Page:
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Wednesday, December 15, 2010

A tale of two Irelands

Partition is a reality. We're a number of generations down the road from the creation of the border, and while the two sections of the island have grown closer in recent peacetime, there's no doubt that a cultural gap has grown in the intervening years.

I'm not talking about the presence of significant numbers of Protestants in the North. They've been there a long time. I'm talking about the difference in cultures that is demonstrated by these two stories of health service junketeering:

1. On Monday, the Irish News in Belfast had a story all over its front page about jet-setting NHS chiefs, swanning off to America on health service money.

2. Today, the Irish Times in Dublin has a story mentioned briefly on its front page about jet-setting Irish health service middle-manager, swanning off to America on health service money.

What's the difference? Well, in the Northern case, the top two guys (named and shamed in the article) in the ambulance service attended a legitimate training course in Boston this year that cost £6,000 but could have been cheaper by about £1,500 if they'd stayed in cheaper hotel rooms.

In the Southern case, an unnamed official went on SIXTEEN foreign junkets to places including Australia and New York, wracking up an unmentioned total bill on trips that were found to have little relevance or merit.

In the North, the culprits are named and the costs identified, and even though it was one trip and the figure relatively paltry, it made the front page. Because the culture in the North is to be disgusted at any waste in the health service when front line services are being cut.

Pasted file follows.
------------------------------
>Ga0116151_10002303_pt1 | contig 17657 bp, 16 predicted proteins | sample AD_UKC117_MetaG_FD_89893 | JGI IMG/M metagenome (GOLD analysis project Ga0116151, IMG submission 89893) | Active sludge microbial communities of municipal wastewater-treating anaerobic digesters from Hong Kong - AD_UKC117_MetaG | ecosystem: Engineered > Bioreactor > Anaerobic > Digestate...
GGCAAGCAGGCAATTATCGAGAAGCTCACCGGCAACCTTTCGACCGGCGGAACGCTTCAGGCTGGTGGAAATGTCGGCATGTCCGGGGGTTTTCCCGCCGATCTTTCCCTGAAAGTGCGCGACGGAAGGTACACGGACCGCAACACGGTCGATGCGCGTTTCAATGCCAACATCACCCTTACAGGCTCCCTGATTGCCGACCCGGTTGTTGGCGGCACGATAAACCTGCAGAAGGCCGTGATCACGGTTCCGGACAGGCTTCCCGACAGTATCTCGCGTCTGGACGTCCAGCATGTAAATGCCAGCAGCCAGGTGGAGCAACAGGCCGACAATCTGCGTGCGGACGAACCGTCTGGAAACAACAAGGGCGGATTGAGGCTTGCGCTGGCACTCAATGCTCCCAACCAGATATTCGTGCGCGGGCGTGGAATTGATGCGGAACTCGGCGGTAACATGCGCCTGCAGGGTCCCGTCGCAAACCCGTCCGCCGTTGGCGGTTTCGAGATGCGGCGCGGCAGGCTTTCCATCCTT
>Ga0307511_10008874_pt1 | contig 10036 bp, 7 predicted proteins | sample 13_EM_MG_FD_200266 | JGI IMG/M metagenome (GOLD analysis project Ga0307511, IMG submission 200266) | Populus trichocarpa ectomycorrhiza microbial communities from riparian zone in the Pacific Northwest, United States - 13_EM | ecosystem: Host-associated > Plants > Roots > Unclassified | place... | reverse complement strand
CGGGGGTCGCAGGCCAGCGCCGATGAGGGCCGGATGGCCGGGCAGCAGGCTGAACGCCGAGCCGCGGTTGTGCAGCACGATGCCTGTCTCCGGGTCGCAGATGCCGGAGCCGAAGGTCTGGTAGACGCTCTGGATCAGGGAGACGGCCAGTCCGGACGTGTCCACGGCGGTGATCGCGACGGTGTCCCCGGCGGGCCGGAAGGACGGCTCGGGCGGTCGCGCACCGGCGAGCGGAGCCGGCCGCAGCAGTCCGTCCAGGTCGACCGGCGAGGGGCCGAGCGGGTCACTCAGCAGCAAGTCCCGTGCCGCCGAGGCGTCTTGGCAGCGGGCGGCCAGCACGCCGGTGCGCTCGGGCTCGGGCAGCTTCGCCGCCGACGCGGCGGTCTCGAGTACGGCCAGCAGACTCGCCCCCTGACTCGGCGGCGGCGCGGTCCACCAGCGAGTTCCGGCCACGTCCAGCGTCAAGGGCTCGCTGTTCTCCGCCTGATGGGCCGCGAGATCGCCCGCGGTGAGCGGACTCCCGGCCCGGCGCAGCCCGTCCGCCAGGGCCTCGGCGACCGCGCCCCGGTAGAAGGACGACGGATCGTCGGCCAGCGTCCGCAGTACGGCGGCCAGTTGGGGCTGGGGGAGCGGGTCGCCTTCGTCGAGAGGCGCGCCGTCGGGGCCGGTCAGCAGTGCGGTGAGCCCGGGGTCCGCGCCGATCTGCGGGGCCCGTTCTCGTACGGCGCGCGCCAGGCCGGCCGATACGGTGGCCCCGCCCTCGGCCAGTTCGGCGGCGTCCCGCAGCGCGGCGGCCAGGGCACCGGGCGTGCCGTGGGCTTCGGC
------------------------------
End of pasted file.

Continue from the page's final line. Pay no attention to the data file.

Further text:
In the South, we'll never know who the culprit was. We aren't told how big a bill he wracked up. He's already retired, so there will be no punishment, no comeback. And it's a tiny story, because we're so inured to this sort of corruption, from Government ministers, to Fas, to every arm of the state using the country's money like a holiday voucher, that sixteen pointless trips abroad, often suspiciously around St Patrick's Day, is just another drop in the ocean of corruption and greed.

£1500 quid too much spent on a legitimate training trip, and the North is up in arms. Many multiples of that squandered on pointless junkets in the South, and we don't find out who was responsible, or how much they wasted, and the story will pass into history without a second glance.

For me, this is the single biggest obstacle to uniting Ireland. I know plenty of Unionists and Loyalists. They're coming to terms with the rest of the island. Many of them can imagine a single state with them in it, as long as their identity was protected.

They're not fearful of 'Rome Rule' anymore. They're fearful of this - ending up in a basketcase economy, rife with corruption, where a blind eye is turned to cute hoors with their noses in the trough.

The cross-border bodies set up under the Good Friday Agreement have been enlightening in this regard. With the singular exception of the Ulster-Scots Agency, which was a junket fund for spoofers, bigots and paedophiles, the cross border bodies have been one long litany of Northern civil servants complaining, appalled, about how their Southern counterparts behave in regards to wasting funds and pulling fast ones.

This gombeen culture, and our collective tolerance of it, has to stop. The media can play its part. The Irish Times deserves some credit for reporting this at all. But until the day when these sort of stories of corruption are reported with the same appalled horror that a much more minor misdemeanour in the North attracts, there will forever be two Irelands on this island.

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